Cathryn Grothe, a research analyst at Freedom House, a US government-backed human rights nonprofit, said she has seen change in Iran in recent years. , from depending on informants and actual patrols to automated forms of digital surveillance to target. critic.
Like Alimardani, she has received reports from people using online platforms to organize in Iran who suspect that they were somehow recognized by the authorities and subsequently targeted by foreign countries. line. The Iranian government has been monitoring social media to identify opponents of the regime for years, Grothe said, but if the government’s claims about the use of facial recognition are true, this is the first case. she knows the government uses this technology to enforce gender-related dress laws.
Facial recognition has become a desired tool by authoritarian regimes around the world as a way to suppress dissent, says Grothe, although many lack the necessary technical infrastructure. “Iran is a case where they have both government will and physical capacity,” she said.
Many arms of the Iranian government have access to facial recognition technology. Iranian traffic officials started using it in 2020 to issue fines and send warning women by SMS about wearing a headscarf while in the car. Mousa Ghazanfarabadi, head of parliament’s legal and judicial committee, last year spoke in favor of “exclusion from social services and fines” for hijab violations. “The use of face cameras can systematically accomplish this task and reduce the police presence, so there will be no more clashes between police and citizens,” he said. . told Iranian news agency Enghelabe Eslami.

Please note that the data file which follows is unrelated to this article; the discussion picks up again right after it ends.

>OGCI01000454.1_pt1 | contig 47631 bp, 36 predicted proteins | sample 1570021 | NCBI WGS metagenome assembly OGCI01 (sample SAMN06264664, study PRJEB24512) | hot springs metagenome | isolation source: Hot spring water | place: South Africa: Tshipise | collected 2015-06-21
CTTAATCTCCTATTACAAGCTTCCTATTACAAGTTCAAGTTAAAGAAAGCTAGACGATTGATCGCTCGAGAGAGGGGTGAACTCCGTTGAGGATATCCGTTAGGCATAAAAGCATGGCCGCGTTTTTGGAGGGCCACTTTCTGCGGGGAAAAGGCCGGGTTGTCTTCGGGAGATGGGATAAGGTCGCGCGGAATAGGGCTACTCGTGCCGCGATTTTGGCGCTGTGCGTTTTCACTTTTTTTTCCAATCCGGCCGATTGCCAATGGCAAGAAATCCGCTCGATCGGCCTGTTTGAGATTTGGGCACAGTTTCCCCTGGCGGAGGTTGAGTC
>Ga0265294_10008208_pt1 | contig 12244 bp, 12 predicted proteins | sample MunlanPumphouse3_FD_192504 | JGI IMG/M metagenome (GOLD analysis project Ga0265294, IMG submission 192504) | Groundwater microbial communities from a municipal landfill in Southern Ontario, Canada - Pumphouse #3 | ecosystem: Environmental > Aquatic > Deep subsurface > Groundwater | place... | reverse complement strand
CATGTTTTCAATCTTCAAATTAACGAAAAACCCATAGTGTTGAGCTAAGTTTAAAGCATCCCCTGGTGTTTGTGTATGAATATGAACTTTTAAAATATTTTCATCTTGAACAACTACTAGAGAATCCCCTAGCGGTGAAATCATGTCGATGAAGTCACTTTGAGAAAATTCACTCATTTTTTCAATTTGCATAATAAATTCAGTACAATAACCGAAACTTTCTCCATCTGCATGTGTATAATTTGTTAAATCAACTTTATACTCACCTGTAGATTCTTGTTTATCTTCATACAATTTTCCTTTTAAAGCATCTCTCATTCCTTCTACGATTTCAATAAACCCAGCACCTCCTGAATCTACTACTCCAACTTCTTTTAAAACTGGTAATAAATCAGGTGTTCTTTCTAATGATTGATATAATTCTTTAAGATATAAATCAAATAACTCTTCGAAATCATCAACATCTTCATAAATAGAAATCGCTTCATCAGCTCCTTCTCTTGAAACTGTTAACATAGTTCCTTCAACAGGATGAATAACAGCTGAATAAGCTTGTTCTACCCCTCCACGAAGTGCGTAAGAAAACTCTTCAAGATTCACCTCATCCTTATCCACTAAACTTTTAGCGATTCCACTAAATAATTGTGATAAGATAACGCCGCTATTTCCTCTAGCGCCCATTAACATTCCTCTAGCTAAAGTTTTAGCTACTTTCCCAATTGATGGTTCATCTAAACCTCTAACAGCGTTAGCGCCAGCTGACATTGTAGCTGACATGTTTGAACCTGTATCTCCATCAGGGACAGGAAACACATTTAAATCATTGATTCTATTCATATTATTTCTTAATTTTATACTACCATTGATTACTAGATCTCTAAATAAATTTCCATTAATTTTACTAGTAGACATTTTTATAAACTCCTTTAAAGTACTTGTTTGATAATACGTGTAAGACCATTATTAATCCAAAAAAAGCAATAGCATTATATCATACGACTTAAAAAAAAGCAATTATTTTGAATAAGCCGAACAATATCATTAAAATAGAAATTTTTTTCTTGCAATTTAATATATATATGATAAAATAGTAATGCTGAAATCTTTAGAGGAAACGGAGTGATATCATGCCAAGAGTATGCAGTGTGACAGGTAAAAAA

Some of the facial recognition technology being used in Iran today comes from the Chinese camera and artificial intelligence company Tiandy. Its trading in Iran has been featured in a December 2021 report from IPvMa company that tracks the surveillance and security industry.
Report author Charles Rollet said Tiandy is one of the largest security camera manufacturers in the world, but its sales are mostly in China, and the company appears to have jumped at the opportunity to expand into Iran. IPVM found that the website Tiandy Iran had listed the Islamic Revolutionary Guard Corps, police and a government prison labor organization as clients—agencies that Rollet described as “kind of places raised a red flag from a sanctions or human rights perspective”.
In December, the US Department of Commerce placed sanctions on Tiandy, citing its role in the suppression of Uighur Muslims in China and the supply of US-origin technology to Iran’s Revolutionary Guards. The company previously used Intel components, but the American chip maker told NBC last month that it stopped working with the Chinese company. Tiandy did not respond to a request for comment.
Exports from China have contributed to the recent rapid spread of surveillance technology. When Steven Feldstein, a former US State Department surveillance expert, surveyed 179 countries between 2012 and 2020, he found that 77 countries are currently using some form of AI-driven surveillance. Facial recognition is used in 61 countries, more than any other form of digital surveillance technology, he said.
In my recent book The Age of Digital Repression, Feldstein argues that authoritarian states have largely managed to counter the momentum of protest movements thanks to the internet. “They have adapted and are using new tools to consolidate their power,” Feldstein writes.
Despite the deployment of mass surveillance and suppression technology, over the past month whole China and Iran have seen some of the largest protests both countries have seen in decades.
After a person dies, the custom of Shia Muslims is called chehelom, a day to remember the deceased 40 days after their death. That tradition is now fueling protests in Iran, as the tribute to each of the more than 500 people killed since Masha Amini’s death sparked a new wave of outcry.
One chehelom cycle after the killing of hundreds by government forces led to the Iranian people’s overthrow of the king in 1979. Alimardani of Oxford looks forward to the current cycle of protests — which she considers the largest and most diverse since the revolution. revolution — will continue, with young people and women at the forefront.